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“What’s the matter, got a headache? Say, I can fix that right up! I’ve got the grandest headache medicine in the world,” boasts slimy drug pusher Nick (NOEL MADISON) as he sprinkles some “headache powder” on the hand of innocent waitress Jane Bradford (LOIS JANUARY) who takes a sniff and is instantly transformed: “Why, that’s marvelous! I feel better already!”
Nick has just given the cops the slip by ducking into a roadside diner, and he quickly puts the moves on Jane: “You belong in the city!” And, like many a good girl who goes bad, she leaves her mother and the clean country life to take up with Nick in the Big Bad City and become one of The Cocaine Fiends! Though Nick promises to marry her, he instead drops Jane off at a whorehouse where the madame tells Jane the truth: “Those headache powders are dope! Cocaine! The ‘Kid Catcher’!”
It gets even more complicated when Nick sells coke to pretty carhop Fannie whose boyfriend is Jane’s brother, Eddie. Sure enough, Fannie gives Eddie a sniff of the white stuff and the two go to a fancy nightclub where – gasp! – Eddie runs smack into Jane: “Ah, go back to the country, farmer, and don’t ‘Jane’ me!” Remaining in the city, Eddie also descends into addiction, shacking up with Fanny who sells herself to support their habit: “I’ve got to have dope! I’m a hophead! I’d sell my soul for just one shot!” Eddie and Jane are eventually reunited at the local opium den. By that time Jane is no longer Jane but “Lil, a gangster’s discarded moll….”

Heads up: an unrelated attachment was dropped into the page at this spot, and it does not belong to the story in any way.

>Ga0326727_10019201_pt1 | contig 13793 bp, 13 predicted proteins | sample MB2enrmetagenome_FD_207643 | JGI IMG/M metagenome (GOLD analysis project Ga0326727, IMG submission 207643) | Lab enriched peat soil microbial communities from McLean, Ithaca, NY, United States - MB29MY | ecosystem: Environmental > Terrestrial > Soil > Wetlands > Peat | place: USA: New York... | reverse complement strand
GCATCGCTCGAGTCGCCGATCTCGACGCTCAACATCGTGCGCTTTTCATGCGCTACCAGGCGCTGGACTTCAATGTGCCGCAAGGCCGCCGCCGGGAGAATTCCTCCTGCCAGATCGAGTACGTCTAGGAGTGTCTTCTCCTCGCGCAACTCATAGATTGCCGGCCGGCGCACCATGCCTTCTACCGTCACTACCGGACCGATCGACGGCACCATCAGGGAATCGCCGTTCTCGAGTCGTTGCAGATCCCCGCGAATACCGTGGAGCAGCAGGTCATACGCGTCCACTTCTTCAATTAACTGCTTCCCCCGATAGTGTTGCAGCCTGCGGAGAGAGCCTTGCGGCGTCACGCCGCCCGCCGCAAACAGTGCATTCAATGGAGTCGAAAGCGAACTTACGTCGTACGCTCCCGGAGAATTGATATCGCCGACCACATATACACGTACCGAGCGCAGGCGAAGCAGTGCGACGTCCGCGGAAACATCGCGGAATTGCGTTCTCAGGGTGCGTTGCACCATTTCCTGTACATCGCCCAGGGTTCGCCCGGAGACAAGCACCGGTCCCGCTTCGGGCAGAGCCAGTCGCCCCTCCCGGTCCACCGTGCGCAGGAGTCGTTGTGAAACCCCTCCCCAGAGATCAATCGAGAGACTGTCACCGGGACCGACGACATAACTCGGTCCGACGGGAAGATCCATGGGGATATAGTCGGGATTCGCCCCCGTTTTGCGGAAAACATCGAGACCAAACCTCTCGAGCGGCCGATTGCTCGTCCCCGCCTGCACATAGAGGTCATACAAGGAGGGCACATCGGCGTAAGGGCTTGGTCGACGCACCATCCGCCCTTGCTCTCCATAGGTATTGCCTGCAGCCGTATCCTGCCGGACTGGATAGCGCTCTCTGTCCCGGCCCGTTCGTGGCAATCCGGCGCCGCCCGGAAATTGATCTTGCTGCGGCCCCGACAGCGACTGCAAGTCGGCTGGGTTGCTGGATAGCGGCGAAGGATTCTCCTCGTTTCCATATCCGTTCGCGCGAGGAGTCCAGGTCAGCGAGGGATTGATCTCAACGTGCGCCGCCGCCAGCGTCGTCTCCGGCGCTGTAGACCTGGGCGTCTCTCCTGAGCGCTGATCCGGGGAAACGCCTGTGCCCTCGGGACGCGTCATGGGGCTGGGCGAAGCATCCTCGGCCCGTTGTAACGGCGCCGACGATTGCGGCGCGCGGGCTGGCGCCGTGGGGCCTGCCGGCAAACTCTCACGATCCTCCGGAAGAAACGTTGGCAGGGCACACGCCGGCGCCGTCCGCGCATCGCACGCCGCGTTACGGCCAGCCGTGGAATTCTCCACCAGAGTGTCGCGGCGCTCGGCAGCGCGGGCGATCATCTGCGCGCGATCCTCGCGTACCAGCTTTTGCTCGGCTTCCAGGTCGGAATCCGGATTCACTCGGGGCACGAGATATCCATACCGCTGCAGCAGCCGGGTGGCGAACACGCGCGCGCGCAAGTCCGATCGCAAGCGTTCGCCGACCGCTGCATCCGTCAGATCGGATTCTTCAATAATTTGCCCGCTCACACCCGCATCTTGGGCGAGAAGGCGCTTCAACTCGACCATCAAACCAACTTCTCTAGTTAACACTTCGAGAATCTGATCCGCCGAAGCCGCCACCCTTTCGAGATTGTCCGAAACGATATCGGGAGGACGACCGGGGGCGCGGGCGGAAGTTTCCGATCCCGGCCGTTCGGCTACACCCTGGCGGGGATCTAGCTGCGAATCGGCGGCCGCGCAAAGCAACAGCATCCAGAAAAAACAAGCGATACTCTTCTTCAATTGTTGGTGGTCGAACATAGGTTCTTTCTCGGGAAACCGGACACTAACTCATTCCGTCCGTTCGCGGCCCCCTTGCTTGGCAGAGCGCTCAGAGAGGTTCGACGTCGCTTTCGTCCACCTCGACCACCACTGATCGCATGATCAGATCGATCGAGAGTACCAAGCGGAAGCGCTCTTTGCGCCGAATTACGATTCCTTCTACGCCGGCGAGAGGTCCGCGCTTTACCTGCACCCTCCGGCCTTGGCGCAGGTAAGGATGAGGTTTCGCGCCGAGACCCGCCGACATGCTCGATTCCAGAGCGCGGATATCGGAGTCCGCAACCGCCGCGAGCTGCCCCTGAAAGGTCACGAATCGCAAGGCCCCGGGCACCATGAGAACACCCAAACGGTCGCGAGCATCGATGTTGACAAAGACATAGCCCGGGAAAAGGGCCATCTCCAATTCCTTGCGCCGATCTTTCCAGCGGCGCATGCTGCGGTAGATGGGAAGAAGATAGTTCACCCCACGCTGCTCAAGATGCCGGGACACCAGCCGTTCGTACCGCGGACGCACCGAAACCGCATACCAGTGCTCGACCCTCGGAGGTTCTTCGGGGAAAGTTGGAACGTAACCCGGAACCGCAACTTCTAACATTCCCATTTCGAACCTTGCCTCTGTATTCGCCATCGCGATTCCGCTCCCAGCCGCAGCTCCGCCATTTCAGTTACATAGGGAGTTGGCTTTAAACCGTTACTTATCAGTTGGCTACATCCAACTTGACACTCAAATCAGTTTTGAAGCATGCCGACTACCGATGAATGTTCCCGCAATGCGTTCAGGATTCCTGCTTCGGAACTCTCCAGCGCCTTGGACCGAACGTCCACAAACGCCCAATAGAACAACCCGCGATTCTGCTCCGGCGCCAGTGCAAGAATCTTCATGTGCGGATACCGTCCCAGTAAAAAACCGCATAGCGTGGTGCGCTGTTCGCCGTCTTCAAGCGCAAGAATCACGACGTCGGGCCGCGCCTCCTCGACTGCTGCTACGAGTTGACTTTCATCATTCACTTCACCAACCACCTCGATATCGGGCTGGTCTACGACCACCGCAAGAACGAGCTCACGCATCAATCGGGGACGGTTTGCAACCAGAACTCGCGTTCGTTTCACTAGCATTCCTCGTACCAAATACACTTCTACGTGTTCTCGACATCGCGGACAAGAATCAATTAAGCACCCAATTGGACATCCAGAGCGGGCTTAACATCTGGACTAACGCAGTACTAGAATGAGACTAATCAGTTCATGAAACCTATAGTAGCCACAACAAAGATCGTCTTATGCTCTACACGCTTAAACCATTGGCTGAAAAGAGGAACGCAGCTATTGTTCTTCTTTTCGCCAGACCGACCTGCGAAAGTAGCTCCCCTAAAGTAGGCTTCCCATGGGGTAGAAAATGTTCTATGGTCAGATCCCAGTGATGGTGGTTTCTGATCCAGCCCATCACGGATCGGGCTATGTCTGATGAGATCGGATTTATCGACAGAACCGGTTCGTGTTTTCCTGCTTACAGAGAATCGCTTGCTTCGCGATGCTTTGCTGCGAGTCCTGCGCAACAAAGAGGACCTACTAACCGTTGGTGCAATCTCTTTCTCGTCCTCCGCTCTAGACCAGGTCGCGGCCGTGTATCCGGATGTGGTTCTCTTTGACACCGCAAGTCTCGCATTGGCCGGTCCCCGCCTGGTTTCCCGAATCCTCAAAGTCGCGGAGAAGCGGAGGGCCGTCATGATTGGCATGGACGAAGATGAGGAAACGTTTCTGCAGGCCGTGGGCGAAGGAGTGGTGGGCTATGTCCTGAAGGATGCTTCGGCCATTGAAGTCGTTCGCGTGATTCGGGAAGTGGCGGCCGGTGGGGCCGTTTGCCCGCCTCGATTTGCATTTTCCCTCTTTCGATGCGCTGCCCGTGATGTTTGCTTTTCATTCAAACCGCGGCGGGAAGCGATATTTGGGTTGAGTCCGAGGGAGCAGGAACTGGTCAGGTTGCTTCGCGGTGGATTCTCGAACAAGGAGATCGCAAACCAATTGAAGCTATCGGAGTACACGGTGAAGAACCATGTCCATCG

And then there’s cute little Dorothy, a rich socialite looking for thrills. Nick thinks she’s so pretty that he kidnaps her, takes her to the whorehouse he set Jane up in, and arranges a date between Dorothy and the Big Boss of all the rackets… and the film’s best punchline.
Though The Cocaine Fiends
came before the “marijuana movies” (Marihuana
, 1936, Reefer Madness
, 1936, and Assassin of Youth
, 1937) it also warns that cocaine will not only lead to drug addiction, but a life of crime and sexual excess. In fact, while drugs may be the topic du jour, it’s the sexual excess that provides these films with their gutter-level fuel.
Producer WILLIS KENT specialized in low-budget westerns and roadshow taboo-busters including The Wages of Sin
(1938), Souls in Pawn
(1940), and Confessions of a Vice Baron
(1943). His first film was the 1928 silent version of The Cocaine Fiends
, entitled The Pace That Kills
. In fact, this 1935 version is not only a scene-by-scene remake of the original, but like its silent predecessor, was originally titled The Pace That Kills
. Over the years it also acquired the titles Girls of the Street
, What Price Ignorance?
, and Cocaine Madness
And remember, kids, “What Happens to Jane Bradford may happen to anyone. There will always be ‘Jane Bradfords’ until you, Mr. Citizen, cooperate with the forces now fighting the Dope Evil to forever stamp it out in our land!”
From a 16mm “snowbird” print.
-- Mr. Daddy-O
Noel MadisonOther cast:
Sheila Bromley, Dean Benton, Lois LindsayDirected by:
William A. O'Connor